Made of Honor Paul Weiland

Made of Honor Paul Weiland
Made of Honor, the latest "Cyrano de Vagina” rom-com to screech its way into multiplexes, seriously overestimates the charm and sex appeal of Patrick "McScrawny” Dempsey. Various Maxim-model-looking women all but flash him labia throughout the film to get him to flip them upside down for a twirl. This is quite a feat for a man who looks so similar to Seymour Butts.

At a college party, Tom (Patrick Dempsey) sneaks away to the darkened room of a young filly for a quick shag. When sneaking into her bed he finds not the intended recipient of his dry humping but her bookish, bemused roommate Hannah (Michelle Monaghan).

The two strike a bond that stays entirely platonic until Hannah runs off to Scotland for six weeks, leaving Tom at home to realise how much he misses having her around. Upon her return, Tom decides to share his feelings of "amour” only to find that she has met a hunky, well endowed, distillery owning Duke named Colin (Kevin McKidd), to whom she is engaged. To make matters worse, Hannah has asked Tom to be her maid of honour.

A great deal of effort is exerted throughout the film to offer a male perspective. While this relatively fresh take could have led to some interesting scenarios, it often feels awkward and bizarre, as the men have entirely expositional conversations and participate in stock basketball and poker games, since men apparently do little else together. This is exacerbated by Dempsey’s bland and uninspired performance, which only becomes interesting when confronted with the likable Monaghan.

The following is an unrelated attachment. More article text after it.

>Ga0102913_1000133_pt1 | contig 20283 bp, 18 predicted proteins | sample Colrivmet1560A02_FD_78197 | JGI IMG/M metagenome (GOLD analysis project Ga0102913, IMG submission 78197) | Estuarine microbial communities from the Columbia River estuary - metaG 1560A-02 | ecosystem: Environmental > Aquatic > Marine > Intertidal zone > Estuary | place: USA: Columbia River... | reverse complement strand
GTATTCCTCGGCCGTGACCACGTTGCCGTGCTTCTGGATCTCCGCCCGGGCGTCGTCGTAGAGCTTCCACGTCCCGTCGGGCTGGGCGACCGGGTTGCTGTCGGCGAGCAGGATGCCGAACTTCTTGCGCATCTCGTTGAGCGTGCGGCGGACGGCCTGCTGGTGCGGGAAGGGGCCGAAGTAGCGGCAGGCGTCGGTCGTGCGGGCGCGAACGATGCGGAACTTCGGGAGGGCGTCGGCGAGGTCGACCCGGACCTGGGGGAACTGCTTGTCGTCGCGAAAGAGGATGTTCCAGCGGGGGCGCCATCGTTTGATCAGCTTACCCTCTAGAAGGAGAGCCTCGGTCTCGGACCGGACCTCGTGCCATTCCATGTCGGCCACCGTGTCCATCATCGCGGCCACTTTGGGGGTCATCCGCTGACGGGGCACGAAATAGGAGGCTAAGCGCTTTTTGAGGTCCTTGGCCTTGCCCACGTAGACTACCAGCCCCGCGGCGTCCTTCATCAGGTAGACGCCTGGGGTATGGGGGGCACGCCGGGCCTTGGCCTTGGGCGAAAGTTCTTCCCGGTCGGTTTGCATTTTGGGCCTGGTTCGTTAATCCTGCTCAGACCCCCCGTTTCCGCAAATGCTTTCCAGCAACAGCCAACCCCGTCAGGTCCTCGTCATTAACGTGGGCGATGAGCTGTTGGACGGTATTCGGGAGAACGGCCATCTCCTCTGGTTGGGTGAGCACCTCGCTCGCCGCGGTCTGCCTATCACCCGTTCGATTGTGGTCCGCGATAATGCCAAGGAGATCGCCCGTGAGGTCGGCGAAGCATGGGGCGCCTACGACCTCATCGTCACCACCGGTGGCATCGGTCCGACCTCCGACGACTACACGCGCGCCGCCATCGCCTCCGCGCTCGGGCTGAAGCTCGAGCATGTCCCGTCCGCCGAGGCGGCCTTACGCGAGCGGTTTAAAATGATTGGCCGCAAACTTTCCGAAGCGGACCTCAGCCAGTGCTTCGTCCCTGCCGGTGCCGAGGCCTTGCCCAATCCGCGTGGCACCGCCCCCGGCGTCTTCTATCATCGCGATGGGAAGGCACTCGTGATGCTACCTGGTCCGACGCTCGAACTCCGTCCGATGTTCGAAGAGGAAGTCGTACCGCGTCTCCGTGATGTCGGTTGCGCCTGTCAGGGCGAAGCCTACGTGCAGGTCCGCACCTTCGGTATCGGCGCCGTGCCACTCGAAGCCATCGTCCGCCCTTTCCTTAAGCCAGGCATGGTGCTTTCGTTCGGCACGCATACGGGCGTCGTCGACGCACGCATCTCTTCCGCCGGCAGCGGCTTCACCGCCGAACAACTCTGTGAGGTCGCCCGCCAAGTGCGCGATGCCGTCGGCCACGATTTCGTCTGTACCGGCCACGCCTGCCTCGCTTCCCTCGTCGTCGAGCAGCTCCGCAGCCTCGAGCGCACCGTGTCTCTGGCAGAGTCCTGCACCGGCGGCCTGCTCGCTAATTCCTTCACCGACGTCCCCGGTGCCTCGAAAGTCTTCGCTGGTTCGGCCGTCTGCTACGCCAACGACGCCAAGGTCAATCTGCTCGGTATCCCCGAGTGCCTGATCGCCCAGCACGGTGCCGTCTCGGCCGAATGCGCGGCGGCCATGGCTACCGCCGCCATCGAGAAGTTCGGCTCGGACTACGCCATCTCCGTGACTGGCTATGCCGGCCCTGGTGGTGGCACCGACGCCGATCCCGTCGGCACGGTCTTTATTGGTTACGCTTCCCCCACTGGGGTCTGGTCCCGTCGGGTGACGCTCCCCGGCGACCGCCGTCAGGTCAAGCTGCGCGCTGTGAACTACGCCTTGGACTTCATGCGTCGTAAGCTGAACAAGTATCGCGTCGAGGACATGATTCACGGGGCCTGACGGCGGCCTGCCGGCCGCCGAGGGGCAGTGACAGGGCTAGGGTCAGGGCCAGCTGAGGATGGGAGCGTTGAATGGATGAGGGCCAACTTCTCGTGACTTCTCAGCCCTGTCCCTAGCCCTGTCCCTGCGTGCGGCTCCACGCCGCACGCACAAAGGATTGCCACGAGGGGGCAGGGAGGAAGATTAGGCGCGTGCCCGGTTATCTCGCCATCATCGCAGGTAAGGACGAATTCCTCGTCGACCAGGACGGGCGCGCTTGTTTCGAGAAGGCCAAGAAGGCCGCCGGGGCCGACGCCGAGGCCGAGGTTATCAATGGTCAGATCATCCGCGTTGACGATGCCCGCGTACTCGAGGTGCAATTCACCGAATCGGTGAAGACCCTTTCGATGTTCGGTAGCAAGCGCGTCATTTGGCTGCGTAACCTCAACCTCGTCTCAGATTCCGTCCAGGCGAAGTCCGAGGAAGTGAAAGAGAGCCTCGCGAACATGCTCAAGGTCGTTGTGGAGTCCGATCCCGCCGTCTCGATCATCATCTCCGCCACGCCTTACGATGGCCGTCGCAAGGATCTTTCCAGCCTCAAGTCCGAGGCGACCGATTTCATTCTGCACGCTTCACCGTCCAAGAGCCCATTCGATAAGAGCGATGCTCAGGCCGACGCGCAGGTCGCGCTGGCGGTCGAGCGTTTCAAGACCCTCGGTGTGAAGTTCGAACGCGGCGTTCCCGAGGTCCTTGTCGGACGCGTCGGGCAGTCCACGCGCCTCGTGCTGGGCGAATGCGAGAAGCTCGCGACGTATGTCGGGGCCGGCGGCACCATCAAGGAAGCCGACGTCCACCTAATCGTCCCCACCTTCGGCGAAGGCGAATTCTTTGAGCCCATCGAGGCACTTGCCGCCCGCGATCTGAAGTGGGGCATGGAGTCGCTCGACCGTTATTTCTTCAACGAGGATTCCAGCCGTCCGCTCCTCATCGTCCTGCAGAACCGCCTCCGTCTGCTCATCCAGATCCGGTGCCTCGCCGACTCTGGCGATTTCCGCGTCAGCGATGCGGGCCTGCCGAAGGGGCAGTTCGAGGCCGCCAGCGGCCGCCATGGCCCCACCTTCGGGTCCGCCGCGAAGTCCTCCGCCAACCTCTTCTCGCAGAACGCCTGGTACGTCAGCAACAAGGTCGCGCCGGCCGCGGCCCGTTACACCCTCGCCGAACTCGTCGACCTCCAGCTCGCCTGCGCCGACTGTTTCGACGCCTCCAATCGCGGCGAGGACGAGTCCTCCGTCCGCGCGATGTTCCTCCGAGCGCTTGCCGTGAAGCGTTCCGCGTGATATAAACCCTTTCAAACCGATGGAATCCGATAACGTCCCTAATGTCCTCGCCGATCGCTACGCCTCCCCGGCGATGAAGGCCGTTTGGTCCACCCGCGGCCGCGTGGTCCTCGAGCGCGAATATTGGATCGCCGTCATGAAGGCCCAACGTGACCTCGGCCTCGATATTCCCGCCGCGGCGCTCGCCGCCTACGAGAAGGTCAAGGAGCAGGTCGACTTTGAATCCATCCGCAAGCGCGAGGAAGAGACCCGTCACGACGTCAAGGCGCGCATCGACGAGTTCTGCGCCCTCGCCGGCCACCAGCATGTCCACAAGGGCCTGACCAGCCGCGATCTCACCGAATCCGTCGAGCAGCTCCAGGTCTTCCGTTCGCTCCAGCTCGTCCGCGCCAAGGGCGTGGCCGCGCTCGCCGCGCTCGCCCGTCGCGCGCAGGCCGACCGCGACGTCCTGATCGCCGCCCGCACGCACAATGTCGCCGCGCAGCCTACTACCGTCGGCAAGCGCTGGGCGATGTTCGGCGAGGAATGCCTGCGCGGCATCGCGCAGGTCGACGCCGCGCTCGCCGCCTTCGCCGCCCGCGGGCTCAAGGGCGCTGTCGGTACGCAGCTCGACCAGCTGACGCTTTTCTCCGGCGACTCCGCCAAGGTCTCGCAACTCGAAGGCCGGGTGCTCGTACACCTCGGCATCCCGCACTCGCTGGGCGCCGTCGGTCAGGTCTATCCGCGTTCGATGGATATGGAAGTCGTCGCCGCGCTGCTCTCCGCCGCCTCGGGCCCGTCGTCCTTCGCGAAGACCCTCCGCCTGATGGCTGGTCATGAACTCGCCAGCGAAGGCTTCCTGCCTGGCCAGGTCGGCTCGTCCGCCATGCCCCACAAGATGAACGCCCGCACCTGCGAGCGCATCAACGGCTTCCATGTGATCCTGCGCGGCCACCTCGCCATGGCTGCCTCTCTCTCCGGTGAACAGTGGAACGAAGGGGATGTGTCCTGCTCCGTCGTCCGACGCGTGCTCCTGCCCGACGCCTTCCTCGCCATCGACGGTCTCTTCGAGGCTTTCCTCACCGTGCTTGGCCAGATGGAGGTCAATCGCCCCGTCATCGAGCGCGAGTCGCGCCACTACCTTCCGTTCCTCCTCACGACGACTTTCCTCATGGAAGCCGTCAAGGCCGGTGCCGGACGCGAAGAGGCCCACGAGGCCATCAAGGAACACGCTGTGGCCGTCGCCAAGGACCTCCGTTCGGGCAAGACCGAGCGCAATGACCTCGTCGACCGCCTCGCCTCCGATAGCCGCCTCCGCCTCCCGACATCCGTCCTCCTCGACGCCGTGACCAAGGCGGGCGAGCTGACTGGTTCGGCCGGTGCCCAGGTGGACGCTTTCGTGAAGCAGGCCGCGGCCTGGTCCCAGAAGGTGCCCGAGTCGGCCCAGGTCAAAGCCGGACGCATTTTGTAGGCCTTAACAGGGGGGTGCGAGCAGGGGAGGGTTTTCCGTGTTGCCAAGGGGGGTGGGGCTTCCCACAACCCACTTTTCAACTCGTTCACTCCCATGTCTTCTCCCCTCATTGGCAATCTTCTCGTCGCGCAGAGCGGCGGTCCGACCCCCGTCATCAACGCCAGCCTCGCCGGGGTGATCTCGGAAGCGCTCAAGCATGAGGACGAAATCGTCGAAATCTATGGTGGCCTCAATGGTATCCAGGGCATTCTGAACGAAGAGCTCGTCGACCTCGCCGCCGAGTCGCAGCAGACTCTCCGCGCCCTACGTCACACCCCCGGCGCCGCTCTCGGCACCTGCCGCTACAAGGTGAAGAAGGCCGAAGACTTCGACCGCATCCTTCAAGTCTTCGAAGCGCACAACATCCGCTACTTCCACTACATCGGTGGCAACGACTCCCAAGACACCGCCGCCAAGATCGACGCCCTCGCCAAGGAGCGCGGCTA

Honor plays like a reverse My Best Friend’s Wedding, for the most part, with slightly more profanity and a little less venom. It feels like a Barbie’s dream world of saccharine, lovey-dovey, "chocolate is a great substitute for sex” crap created specifically for the Muffin-topped, Dancing with the Stars watching, Michelina low-calorie-single-serving lunch crew.

Adhering to the standard rom-com formula, it’s unlikely to disappoint or surprise the audience it caters to, but features far too much contrivance and insincerity to stand out as anything of significance. (Sony)